“In order to prove or disprove the effectiveness of spine treatments, the spine field needs to gather evidence,” said Zoher Ghogawala, M.D., FACS, NASS Research Council director. “With its national reach and comprehensive nature, the NASS Spine Registry will help the spine care field make substantial progress on improving quality, developing best practices, and closing the gaps in medical evidence for spine care.”
From the initial idea to the implementation of a pilot program, the NASS Spine Registry was developed over the past eight years. NASS has made every effort to minimize potential barriers to participation, including cost, privacy concerns, administrative burden, and institutional review board (IRB) participation.
“The really exciting and unique thing about the NASS registry is that it is multidisciplinary,” said Daniel Resnick, M.D., M.S., NASS president and chair of the NASS Registry Committee. “Despite the fact that more than 90 percent of spine care is managed without surgery, most existing registries are focused around surgical specialties or procedures. Thanks to the comprehensive nature of this registry, we will be able to see what care approaches are actually helping patients restore their function and reduce pain.”
Any spine care provider, including physicians or allied health professionals, regardless of specialty, setting, or medical/surgical orientation, can participate in the NASS Registry. There is no software to purchase, no dedicated coordinator required, and participants do not need to be NASS members. At $3,250 for the first participant per practice site, registry participation is affordable for all practice types and sizes―from the largest health systems to solo practitioners. Each subsequent participant per practice is $300 for a year.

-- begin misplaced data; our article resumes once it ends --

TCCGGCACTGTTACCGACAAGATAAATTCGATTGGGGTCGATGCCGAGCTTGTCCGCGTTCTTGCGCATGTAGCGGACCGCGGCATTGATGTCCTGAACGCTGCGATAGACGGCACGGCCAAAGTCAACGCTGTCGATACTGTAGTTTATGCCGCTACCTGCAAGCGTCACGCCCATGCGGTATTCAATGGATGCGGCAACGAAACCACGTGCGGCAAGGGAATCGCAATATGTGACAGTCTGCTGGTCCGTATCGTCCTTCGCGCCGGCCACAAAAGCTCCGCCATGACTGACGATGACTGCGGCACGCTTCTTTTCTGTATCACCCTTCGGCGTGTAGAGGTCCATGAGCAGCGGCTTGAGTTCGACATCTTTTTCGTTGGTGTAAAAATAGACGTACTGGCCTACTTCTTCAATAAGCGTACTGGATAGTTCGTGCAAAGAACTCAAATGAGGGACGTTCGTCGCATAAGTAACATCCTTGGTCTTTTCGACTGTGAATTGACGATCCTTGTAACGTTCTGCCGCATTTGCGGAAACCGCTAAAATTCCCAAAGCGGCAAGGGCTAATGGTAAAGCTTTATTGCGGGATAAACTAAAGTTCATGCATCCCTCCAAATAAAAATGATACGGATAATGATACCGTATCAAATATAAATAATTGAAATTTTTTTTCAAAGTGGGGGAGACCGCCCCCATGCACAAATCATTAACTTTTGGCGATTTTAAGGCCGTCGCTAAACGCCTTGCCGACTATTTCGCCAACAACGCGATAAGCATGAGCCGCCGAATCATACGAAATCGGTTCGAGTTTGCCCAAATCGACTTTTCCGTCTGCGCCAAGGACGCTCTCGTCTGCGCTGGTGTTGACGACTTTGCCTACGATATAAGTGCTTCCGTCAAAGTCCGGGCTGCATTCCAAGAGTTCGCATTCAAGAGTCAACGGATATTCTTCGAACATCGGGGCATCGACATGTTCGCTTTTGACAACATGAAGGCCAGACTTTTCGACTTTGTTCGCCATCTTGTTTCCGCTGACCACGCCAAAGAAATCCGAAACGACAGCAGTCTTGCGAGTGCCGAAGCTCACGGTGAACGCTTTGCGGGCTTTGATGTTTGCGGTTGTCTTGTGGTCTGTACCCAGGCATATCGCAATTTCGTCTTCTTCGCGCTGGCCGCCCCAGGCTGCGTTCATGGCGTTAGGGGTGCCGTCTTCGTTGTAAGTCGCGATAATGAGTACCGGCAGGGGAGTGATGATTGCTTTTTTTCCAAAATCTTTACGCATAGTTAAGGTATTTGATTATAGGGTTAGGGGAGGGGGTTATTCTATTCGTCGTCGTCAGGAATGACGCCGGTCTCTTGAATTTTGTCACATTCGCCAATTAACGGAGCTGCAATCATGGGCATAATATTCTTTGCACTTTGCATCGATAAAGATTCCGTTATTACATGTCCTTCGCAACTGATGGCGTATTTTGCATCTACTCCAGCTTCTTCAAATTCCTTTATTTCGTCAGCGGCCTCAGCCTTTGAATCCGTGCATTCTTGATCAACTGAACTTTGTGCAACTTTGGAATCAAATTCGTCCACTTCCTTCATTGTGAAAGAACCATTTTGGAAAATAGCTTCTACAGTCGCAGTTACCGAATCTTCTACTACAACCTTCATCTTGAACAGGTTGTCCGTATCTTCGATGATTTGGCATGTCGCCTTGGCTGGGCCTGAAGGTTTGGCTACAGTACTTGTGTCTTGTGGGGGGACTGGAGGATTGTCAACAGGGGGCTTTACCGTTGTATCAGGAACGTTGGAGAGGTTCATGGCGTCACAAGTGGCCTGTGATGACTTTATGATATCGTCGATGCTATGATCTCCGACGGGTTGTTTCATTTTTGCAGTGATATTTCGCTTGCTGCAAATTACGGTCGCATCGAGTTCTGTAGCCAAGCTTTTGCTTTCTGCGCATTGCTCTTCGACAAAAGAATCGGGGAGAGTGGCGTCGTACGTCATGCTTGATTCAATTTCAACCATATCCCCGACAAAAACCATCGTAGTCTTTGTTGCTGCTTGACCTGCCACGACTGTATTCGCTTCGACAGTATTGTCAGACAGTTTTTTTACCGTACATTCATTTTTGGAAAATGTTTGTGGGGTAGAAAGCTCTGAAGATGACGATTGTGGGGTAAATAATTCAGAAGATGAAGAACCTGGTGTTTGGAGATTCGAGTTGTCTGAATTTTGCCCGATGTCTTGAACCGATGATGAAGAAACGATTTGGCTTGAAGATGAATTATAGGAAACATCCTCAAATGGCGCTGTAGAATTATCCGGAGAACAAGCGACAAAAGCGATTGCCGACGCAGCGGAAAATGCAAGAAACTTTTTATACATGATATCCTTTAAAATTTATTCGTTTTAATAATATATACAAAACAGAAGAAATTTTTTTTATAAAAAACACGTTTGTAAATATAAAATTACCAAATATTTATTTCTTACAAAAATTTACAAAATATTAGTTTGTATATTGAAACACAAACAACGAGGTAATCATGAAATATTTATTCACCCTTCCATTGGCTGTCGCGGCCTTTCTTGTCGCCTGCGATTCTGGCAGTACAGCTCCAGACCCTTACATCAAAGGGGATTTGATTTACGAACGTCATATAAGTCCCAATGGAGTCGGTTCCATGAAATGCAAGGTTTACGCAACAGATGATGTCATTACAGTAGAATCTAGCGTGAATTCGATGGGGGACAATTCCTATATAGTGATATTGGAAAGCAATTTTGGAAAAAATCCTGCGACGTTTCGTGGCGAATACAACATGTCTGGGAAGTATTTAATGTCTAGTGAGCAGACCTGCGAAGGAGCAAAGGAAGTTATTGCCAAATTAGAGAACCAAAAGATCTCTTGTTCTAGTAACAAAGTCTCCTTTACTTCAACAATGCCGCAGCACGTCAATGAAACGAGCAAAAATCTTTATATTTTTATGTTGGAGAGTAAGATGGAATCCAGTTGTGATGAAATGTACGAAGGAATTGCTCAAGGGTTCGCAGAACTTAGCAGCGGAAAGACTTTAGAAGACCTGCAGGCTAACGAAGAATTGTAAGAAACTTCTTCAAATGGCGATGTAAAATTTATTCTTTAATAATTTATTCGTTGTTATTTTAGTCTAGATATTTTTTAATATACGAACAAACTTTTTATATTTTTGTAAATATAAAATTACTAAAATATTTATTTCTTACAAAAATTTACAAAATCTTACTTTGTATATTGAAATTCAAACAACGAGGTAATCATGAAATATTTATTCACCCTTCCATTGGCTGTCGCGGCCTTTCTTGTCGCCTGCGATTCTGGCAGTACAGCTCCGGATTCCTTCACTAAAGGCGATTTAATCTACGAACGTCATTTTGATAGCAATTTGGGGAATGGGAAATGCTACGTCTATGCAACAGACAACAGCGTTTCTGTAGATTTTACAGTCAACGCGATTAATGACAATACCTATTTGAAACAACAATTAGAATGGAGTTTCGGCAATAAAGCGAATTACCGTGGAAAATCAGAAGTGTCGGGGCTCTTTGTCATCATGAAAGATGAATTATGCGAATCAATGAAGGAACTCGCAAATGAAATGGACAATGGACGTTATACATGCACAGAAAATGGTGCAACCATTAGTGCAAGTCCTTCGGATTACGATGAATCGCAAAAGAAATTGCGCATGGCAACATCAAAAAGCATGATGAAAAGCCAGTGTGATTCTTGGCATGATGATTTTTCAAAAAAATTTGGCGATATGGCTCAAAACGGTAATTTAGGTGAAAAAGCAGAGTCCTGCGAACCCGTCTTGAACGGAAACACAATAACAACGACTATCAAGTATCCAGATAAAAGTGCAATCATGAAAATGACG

Registry participants will receive confidential feedback on their patient care and will have access to reports with benchmarking against their peers through the de-identified, aggregate data. They will be able to download real-time reports at their convenience to see results. The data collected include demographics, diagnosis, treatment, complications, and patient-reported outcomes. The data are de-identified at the point of entry and no personal information reaches NASS or its data vendor, Ortech Systems Inc. Each participant owns its own data and NASS owns the aggregate, de-identified data.
“One great thing about this registry design is that it requires the active participation of the most important people in health care, our patients,” said Resnick. “Each time a patient enters their data, they will be able to see how they are progressing over time. There will also be links to helpful education information for them to use.”
In its initial phase, the registry will be focused on capturing data on U.S. patients over 18 years of age who are being treated for lumbar spine conditions, including low back pain, lumbar disc herniation, lumbar radiculopathy, lumbar facet syndrome, lumbar spondylolisthesis, lumbar scoliosis, lumbar instability, and lumbar stenosis.
The NASS Spine Registry is owned by NASS, a 501(c)(3) not-for-profit organization. NASS is a global multidisciplinary medical society that utilizes education, research and advocacy to foster the highest quality, ethical, value- and evidence-based spine care for patients. NASS is comprised of more than 8,000 members from several disciplines, including orthopedic surgery, neurosurgery, physiatry, neurology, radiology, anesthesiology, research and physical therapy.